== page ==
YES! Go for it! Just know that most blogs (including my own) provide their own modifications for their own families and schools. That is great for them to do. But YOU should start with the core and modify for YOUR situation, Some people choose to step away from the homeschooling Montessori and Montessori school blogs while they are getting on their own feet, so they can focus on their own family. This is my personal recommendation. Pick the one or two blogs or online resources that seem to fit your family values the closest; join a good support group; just BEGIN; move outward from there as you are ready.

Pinterest? Some good stuff is becoming more obviously available but there are many things dubbed Montessori that really aren't. The theory album will help you separate the wheat from the chaff.

What groups of other Montessori homeschooling parents can I join?
Feel free to comment below if you know of others!

Yahoo groups:
  • playschool6
  • montessorimakers
  • Montessori_online
  • Montessori_swap (buying/selling/trading materials only)

Facebook groups: 
  • Montessori Homeschooling
  • Montessori Elementary and Adolescent Homeschoolers
  • Montessori Moms
  • Montessori Material For Sale
  • Bringing up Montessori Infants and Toddlers
  • Montessori Connections

Getting Started with Elementary Montessori Homeschooling

Useful tips for starting a new classroom or transitioning in new-to-Montessori children as well.
Over the years, there have been numerous blog posts and other articles helping parents get started with Montessori homeschooling; most of these articles are addressed to the primary level; a few to elementary. None really get to the heart of the matter. Dr. Montessori intensely observed the child and his inner workings, observing what has been there since the moment of creation - and found a way to provide for what she discovered. On the one hand, nothing magical; on the other hand, so profound that it affects our very being - because that is what she observed - the depth of the human soul. Thus Montessori is about more than materials and lesson plans (album pages), more than the academics... it gets down deep and the environment MUST reflect this depth in order to achieve the true fulfillment of the child.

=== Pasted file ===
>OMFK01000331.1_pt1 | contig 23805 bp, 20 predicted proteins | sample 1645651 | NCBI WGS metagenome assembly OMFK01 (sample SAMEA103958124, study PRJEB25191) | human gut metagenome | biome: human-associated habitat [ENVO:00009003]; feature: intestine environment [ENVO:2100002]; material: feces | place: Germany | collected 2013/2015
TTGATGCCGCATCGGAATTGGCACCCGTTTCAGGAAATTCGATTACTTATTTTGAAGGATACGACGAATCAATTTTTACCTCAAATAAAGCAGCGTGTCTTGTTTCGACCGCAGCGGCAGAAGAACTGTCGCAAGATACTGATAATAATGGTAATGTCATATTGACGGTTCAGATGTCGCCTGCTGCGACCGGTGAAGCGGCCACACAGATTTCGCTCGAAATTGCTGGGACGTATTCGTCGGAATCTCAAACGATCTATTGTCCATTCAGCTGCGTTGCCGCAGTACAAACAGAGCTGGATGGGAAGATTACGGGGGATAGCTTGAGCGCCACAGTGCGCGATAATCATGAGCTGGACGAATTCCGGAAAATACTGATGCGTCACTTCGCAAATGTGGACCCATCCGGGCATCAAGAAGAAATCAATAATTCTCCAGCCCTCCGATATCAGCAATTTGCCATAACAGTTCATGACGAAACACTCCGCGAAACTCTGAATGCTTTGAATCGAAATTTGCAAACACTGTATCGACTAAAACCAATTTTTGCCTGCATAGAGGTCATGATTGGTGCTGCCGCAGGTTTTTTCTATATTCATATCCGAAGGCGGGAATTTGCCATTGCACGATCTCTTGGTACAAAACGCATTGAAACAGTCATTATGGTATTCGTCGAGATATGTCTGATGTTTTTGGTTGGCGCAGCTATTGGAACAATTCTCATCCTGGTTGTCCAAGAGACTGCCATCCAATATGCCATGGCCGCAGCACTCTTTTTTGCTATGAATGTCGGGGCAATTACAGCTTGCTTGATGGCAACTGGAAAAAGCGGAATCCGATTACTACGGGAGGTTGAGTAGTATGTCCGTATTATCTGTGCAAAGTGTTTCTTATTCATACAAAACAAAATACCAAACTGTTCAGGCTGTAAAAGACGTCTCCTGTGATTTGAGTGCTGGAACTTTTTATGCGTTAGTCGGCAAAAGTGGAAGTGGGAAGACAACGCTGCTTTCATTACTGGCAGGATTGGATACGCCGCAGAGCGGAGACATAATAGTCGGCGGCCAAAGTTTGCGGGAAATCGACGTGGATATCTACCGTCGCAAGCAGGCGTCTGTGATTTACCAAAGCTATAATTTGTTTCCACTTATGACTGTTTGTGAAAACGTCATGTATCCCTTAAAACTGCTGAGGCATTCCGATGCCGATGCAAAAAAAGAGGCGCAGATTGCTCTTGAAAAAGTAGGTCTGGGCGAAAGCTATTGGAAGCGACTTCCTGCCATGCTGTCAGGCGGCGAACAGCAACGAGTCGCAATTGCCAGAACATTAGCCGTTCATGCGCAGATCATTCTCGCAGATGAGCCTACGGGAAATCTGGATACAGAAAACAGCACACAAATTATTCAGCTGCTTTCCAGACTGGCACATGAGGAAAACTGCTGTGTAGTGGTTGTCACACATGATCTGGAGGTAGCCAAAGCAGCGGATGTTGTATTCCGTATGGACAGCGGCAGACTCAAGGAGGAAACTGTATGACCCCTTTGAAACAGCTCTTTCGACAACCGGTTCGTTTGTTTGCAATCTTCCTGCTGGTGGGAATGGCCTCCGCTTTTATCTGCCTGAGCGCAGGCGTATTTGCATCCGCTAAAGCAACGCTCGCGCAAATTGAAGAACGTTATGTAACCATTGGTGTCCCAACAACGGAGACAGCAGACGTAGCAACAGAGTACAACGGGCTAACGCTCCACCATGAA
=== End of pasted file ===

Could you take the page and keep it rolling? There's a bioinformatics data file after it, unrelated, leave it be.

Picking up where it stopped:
Elementary is compatible with primary, if you have children of both ages in your home; but it is NOT the same. The needs and tendencies are the same, the core response is the same (respect, follow the child), but the outward signs are different. Why? Because the elementary child is now in the second plane of development, which brings about a set of changes. A need for order? Yes! but order has now been internalized and the child no longer feels the need to keep order in his outer environment - now we must be very conscious about keeping our space cleaned up out of respect for the other persons in the environment and not for our own internal development. Among many other examples.
So how do we get started with Montessori homeschooling at the elementary level? What if your child has had no Montessori background or is even approaching the adolescent years. Let's take a look at what remains the same. First some previously posted articles of interest that remain pertinent to our needs in this article - these apply to both primary and elementary, with my elementary additions:
Thoughts to keep in mind as you FOCUS ON THE KEYS: 
    • A set of Montessori albums (manuals, lesson plans) will be your "keys" - your academic teasers to get the children working on their own interests. 
    • The children should be exploring their own interests; and you will need to pull in resources according to those interests.
    • You do NOT need the most expensive manuals with every possible interest included. You want something reasonably-priced with the *keys* so that you have both time and money to do what you need to do with your child's interests.
    • You WANT a theory album to explain all the background in every day applicable terms.
    • The elementary level is OPPOSITE the primary level in the following key ways:
        1. If the child is not yet reading/writing, reading will typically come first. (in primary, writing was first)
        2. We will now provide the BIG picture first; then go back and fill in the details. We will provide that big picture every single year of elementary - so there is plenty of time to come back to it; they don't need to get everything the first year. (in primary, we start with the most basic) - Cosmic Education (everything is inter-connected) - the big picture is told via stories called the Great Lessons.